Mine Disaster FAQ
What to do if you're trapped, and other questions answered.
See Magnum Photos' " Ode to Miners" in images.
At least 25 miners were killed and four remain missing after an explosion in a West Virginia coal mine on Monday. The accident—the deadliest in U.S. mining in more than 25 years—came on the heels of a mine disaster in China, where an average of seven miners die every day. How can miners survive these disasters, and how can the law keep them safer? Slate answers your most pressing coal-mine-related questions.
What do you do if you're trapped in a mine?
As soon as a miner discovers a problem, he should reach for his self-contained self-rescuer, a breathing apparatus designed to provide oxygen for at least one hour. In most cases, a miner would put on his SCSR and then make for the nearest safe escape route. His best bet would be an intake passage, which links to the outside and provides fresh air to the mine. Intake routes are marked all the way to the exit with color-coded reflectors. (They're often green; a secondary escape route might be marked in red.) If there's no power or light, a miner might be able to use a rope attached to the wall or ceiling as a guide.
If the escape route is blocked, and there's absolutely no way to get to another one, miners are trained to barricade themselves into a relatively safe place. First, they use hand-held gas monitors to find a spot with clean air—an intake passage might be pretty good, even if it's blocked off on one end. (Not every miner carries a gas monitor: Every foreman should have one, as should any miner who operates heavy equipment.)
For more detail, read this Explainer from 2006.
Why don't miners carry GPS so it's easier to find them?
Because those gadgets don't work underground. The wireless signals that we use on the surface to make phone calls, send e-mails, or find our GPS coordinates have a hard time traveling through the earth. All of these signals can be obstructed by the concrete, mineral water, and coal in a mine. To send a signal through a tunnel that runs for miles, you might need to place wireless receivers in a relay at each bend or turn, which would be very expensive.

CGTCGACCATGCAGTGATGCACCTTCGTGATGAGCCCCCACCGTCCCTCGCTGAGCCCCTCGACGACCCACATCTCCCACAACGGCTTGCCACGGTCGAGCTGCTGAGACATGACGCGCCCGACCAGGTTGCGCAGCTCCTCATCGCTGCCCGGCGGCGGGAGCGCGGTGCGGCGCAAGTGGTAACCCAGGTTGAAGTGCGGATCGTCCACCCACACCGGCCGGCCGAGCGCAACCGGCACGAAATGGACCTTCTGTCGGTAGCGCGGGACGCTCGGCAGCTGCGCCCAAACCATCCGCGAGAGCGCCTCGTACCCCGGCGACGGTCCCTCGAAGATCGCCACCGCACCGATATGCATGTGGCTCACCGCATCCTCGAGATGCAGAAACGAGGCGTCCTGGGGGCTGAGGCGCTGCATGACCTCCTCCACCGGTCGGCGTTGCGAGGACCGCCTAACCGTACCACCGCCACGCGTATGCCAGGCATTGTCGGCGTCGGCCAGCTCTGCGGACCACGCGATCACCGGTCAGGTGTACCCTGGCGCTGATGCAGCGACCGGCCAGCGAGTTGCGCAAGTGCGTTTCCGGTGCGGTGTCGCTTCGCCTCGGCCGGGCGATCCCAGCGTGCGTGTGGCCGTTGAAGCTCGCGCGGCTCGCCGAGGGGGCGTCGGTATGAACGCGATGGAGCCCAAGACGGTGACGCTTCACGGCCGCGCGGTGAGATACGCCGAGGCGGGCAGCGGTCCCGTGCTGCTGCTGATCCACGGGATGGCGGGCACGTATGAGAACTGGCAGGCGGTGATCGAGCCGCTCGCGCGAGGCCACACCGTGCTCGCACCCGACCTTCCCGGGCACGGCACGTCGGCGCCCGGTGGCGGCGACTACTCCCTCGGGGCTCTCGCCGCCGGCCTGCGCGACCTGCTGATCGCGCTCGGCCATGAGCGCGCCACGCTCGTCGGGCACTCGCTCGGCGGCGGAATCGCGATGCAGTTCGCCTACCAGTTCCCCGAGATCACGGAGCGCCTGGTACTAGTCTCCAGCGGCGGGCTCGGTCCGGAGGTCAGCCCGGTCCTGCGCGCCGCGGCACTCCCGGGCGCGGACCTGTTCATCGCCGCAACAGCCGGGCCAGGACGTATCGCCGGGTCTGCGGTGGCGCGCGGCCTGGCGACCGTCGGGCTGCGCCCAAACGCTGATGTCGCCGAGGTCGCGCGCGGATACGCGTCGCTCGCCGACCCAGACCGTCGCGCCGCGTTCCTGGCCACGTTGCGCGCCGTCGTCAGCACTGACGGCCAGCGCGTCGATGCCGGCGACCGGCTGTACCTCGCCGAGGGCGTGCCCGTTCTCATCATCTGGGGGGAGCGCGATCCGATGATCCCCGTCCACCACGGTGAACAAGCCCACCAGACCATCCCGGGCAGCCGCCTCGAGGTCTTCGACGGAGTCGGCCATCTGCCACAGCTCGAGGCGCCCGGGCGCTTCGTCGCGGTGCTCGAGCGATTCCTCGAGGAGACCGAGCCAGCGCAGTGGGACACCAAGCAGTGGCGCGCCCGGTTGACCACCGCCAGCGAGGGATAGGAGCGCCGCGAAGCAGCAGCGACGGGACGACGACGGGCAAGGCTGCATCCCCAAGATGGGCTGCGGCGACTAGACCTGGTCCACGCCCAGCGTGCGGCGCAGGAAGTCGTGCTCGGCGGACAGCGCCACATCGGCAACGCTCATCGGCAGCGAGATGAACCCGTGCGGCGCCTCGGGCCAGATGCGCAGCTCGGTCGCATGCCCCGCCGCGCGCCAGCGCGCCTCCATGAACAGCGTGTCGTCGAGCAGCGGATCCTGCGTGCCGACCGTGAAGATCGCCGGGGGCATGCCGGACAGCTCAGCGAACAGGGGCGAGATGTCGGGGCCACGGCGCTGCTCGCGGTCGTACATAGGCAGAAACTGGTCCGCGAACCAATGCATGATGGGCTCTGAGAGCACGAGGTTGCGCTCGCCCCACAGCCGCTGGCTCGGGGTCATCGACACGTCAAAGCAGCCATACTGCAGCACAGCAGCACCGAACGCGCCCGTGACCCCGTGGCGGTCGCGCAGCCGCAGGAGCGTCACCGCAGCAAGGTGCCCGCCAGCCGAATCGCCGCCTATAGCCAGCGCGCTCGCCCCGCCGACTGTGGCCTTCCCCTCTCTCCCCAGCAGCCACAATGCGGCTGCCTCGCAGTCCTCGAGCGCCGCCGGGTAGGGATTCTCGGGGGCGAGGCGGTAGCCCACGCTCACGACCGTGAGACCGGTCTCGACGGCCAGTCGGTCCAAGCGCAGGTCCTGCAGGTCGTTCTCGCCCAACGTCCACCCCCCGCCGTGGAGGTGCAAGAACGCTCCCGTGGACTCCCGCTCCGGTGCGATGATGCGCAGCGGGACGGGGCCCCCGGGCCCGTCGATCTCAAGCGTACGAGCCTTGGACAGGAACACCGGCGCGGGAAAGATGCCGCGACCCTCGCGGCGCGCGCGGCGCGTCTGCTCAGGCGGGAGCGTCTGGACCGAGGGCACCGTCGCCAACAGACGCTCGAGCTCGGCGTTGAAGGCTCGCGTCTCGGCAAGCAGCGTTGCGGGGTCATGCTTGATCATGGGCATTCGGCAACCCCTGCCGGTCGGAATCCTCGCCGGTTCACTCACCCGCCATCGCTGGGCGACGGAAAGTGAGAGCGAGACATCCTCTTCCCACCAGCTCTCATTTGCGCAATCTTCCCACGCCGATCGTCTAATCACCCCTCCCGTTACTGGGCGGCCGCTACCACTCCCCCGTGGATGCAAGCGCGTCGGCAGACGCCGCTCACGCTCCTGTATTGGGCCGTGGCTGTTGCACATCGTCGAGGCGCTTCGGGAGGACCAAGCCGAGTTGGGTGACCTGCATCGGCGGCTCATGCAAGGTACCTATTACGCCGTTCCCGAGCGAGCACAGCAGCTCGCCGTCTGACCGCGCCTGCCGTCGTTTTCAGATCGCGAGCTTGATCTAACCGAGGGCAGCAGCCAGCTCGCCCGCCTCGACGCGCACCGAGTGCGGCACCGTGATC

For now, miners have to rely on rudimentary locating means. They might call a dispatcher each time they move to a different part of the mine, using phone lines that are strung along the tunnel ceiling. A more high-tech version of this same system uses radio frequency sensors—RFID tags—on each person to track them when they reach certain areas. Placed at key tunnel intersections or work areas, RFID readers pick up each worker's tag and note when a person is in a particular place. All these data go back to the surface through a physical communication line, like the fiber optic cables that connect office workers to the Internet.
For more detail, read this Explainer from 2007.
How can miners be kept safer? Do we need more legislation?
The real obstacle to safety reform is that miners no longer have a powerful union sticking up for them. History shows that when miners have: 1) been organized and angry; and 2) had the strong national leadership of the United Mine Workers of America backing them up, they've been able to push for the legislative changes necessary for lasting advances in safety conditions. Sadly, neither of those two factors exists today. Although mining in the United States is safer now than it was in past decades, that's the case because organized mine workers pushed hard for reforms a generation ago—reforms that are still in effect. Whether those reforms are enough is now in question.
For more detail, read this article from 2006.
Jenny Rogers is a Slate intern.